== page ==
The Full Wiki

More info on Second Battle of Bassano

Second Battle of Bassano: Wikis


Note: Many of our articles have direct quotes from sources you can cite, within the Wikipedia article! This article doesn't yet, but we're working on it! See more info or our list of citable articles.


From Wikipedia, the free encyclopedia

Second Battle of Bassano
Part of French Revolutionary Wars
Date 6 November 1796
Location Bassano del Grappa, in present-day Italy
Result Austrian victory
France French Empire Habsburg Monarchy Austria
Napoleon Bonaparte Jozsef Alvinczi
19,500[1] 28,000
Casualties and losses
3,000 2,800

In the Second Battle of Bassano on 6 November 1796, an Austrian army commanded by Jozsef Alvinczi repelled the attacks of Napoleon Bonaparte's French army. The engagement, which happened two months after the more famous Battle of Bassano, marked the first tactical defeat of Bonaparte's career and occurred near Bassano del Grappa in northern Italy during the French Revolutionary Wars.



The second relief of the Siege of Mantua ended dismally for the Austrians after General Bonaparte defeated Feldmarschall Dagobert Sigmund von Wurmser's field army at the Battle of Bassano on 8 September. After the battle Wurmser elected to dash for Mantua, and reached there only to have his 12,000 soldiers driven into the fortress by the French on 15 September. Within six weeks, 4,000 Austrians died of disease or wounds in the overcrowded city.


Third Relief

Kaiser Francis II of Austria appointed Feldzeugmeister Alvinczi to assemble a new field army and mount the third relief of Mantua. Alvinczi, Feldmarschal-Leutnant (FML) Paul Davidovich, General-Major (GM) Johann Sporck, and Major Franz von Weyrother planned the new operation, which called for a two-pronged offensive.[2] Alvinczi accompanied the 28,000-strong Friaul Corps, led by FML Peter Quasdanovich, as it advanced from the Piave River toward the west. Davidovich led the 19,000-man Tyrol Corps south, following the Adige River valley.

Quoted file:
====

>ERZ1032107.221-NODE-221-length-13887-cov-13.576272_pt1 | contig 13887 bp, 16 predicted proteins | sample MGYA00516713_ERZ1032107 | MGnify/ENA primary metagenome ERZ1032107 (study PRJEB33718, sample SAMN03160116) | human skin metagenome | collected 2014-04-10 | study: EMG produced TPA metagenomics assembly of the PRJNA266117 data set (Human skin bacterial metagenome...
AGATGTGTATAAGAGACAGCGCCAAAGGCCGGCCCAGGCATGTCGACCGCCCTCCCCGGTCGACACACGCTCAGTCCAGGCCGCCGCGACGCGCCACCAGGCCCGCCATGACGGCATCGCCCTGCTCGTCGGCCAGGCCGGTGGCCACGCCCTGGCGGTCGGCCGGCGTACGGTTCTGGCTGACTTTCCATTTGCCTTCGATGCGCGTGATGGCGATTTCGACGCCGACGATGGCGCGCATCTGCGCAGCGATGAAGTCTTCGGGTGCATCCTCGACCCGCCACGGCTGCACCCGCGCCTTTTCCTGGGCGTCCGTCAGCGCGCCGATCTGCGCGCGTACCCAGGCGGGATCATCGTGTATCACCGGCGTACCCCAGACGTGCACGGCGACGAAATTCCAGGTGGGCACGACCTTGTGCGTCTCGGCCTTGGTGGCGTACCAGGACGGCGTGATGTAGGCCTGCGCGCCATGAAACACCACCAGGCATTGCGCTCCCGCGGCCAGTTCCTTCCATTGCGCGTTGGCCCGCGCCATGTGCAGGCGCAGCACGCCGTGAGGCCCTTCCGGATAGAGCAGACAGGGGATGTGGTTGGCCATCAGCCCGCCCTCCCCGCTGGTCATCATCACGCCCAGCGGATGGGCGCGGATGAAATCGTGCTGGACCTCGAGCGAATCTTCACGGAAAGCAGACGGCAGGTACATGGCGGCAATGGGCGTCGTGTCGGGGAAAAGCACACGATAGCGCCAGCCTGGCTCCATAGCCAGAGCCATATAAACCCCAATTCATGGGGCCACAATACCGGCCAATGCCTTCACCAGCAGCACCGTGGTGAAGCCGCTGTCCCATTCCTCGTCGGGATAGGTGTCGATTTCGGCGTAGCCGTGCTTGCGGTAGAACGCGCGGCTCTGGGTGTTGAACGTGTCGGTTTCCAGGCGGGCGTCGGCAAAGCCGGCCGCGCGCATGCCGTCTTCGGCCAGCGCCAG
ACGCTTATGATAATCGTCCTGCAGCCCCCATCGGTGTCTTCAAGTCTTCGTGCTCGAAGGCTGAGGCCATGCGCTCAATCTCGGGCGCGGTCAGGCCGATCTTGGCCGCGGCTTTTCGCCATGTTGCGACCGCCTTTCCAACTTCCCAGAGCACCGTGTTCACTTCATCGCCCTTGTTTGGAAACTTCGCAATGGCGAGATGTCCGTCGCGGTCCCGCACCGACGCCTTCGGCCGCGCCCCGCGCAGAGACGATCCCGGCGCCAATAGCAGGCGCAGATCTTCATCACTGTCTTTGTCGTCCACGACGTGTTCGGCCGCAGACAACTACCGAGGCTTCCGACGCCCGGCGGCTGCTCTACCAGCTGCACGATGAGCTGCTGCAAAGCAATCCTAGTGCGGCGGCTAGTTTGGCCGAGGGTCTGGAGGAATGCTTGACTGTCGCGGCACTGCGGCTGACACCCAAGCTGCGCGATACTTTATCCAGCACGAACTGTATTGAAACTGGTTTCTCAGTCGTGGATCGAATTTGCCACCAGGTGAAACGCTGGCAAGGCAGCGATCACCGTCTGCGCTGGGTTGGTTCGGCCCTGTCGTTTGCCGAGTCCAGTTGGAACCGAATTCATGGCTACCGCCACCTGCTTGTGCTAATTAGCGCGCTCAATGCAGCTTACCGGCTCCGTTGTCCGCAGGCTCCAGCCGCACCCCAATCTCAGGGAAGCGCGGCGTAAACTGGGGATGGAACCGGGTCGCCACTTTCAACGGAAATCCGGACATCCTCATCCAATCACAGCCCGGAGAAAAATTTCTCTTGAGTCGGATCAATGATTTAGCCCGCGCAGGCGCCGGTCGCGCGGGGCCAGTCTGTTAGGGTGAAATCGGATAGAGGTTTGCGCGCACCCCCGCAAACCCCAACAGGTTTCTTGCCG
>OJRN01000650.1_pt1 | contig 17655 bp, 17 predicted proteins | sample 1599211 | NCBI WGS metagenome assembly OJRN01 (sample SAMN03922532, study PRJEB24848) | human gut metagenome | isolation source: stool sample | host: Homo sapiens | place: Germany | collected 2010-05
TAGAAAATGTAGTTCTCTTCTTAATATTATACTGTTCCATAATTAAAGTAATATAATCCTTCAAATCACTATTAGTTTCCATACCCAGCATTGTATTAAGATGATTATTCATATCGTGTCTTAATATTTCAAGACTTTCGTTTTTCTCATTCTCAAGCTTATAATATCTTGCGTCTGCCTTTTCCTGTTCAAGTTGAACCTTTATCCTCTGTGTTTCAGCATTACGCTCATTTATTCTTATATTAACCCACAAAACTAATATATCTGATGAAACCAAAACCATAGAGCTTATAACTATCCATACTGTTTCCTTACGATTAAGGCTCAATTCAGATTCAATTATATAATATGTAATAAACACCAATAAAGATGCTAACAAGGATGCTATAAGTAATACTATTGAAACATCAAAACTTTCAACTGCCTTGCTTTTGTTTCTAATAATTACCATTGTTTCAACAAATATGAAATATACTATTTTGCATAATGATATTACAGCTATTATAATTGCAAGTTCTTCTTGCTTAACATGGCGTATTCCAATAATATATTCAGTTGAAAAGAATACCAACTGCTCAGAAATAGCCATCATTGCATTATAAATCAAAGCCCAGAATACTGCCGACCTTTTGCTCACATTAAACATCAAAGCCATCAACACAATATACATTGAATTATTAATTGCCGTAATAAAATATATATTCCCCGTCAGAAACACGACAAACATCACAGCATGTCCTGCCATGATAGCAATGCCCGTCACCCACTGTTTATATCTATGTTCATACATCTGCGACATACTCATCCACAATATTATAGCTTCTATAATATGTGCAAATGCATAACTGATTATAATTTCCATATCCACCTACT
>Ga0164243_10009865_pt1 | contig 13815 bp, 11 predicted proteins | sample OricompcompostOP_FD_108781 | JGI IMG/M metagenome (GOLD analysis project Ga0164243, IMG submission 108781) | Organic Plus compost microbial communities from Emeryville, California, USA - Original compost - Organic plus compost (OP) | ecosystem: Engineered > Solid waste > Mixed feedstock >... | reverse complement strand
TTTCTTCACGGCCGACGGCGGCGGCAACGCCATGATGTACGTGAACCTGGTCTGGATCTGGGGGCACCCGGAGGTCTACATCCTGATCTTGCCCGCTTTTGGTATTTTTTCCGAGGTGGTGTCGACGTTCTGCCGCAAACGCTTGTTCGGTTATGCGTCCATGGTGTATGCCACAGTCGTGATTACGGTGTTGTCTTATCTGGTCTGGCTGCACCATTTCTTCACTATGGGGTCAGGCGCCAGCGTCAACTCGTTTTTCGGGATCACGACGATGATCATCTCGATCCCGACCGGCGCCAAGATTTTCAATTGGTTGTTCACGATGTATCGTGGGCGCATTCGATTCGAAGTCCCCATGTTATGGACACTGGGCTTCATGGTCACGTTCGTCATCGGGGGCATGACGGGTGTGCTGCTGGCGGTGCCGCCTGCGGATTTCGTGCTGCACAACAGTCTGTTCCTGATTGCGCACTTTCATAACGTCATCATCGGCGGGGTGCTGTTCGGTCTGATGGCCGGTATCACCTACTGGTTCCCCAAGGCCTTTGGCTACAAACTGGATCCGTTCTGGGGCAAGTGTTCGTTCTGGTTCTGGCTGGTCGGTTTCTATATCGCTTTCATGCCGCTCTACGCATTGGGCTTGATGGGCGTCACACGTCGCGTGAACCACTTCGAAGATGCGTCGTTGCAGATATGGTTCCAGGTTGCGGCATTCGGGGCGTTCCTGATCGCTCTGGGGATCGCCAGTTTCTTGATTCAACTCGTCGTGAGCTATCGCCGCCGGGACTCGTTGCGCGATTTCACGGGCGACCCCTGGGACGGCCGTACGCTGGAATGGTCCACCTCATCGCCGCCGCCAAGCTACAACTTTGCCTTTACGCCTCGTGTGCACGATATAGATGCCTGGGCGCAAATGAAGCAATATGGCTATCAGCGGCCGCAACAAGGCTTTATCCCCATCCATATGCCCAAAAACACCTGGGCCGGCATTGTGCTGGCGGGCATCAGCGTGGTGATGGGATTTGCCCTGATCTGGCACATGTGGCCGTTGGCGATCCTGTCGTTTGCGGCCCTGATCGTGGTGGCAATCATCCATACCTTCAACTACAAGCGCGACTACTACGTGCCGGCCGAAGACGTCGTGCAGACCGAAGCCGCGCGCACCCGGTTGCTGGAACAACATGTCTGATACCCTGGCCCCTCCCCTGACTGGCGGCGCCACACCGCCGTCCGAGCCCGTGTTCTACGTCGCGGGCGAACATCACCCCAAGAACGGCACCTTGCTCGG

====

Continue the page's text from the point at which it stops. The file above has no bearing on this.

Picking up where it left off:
To face these threats, Bonaparte deployed a 10,500-man division under General of Division (GD) Claude Belgrand de Vaubois in the north, 9,500 soldiers led by Maj-Gen André Masséna at Bassano on the Brenta River, and the 8,300 troops of GD Pierre Augereau at Verona. GD Charles Kilmaine with 8,800 soldiers blockaded Wurmser's large garrison in Mantua, with a reserve of 1,600 cavalry troopers and GD Francois Macquard's 2,800 foot soldiers.


See the Arcola 1796 Campaign Order of Battle for a list of the major units of both armies.


Davidovich's column began moving at the end of October. On 2 November, his corps clashed with Vaubois' outnumbered division near Cembra in the north. By 5 November Davidovich pushed the French out of Trento. Vaubois fell back to Calliano.

On 1 November, the Friaul Corps began crossing the Piave. In the face of Alvinczi's westward advance, Massena pulled out of Bassano early on 4 November. GM Friedrich of Hohenzollern-Hechingen's advance guard soon occupied the town. FML Giovanni Provera with two brigades reached the Brenta farther south near Fontaniva to form Alvinczi's left flank.[3] Bonaparte determined to attack the Austrians and called for Augereau and Macquard to join Masséna in resisting Alvinczi on the Brenta.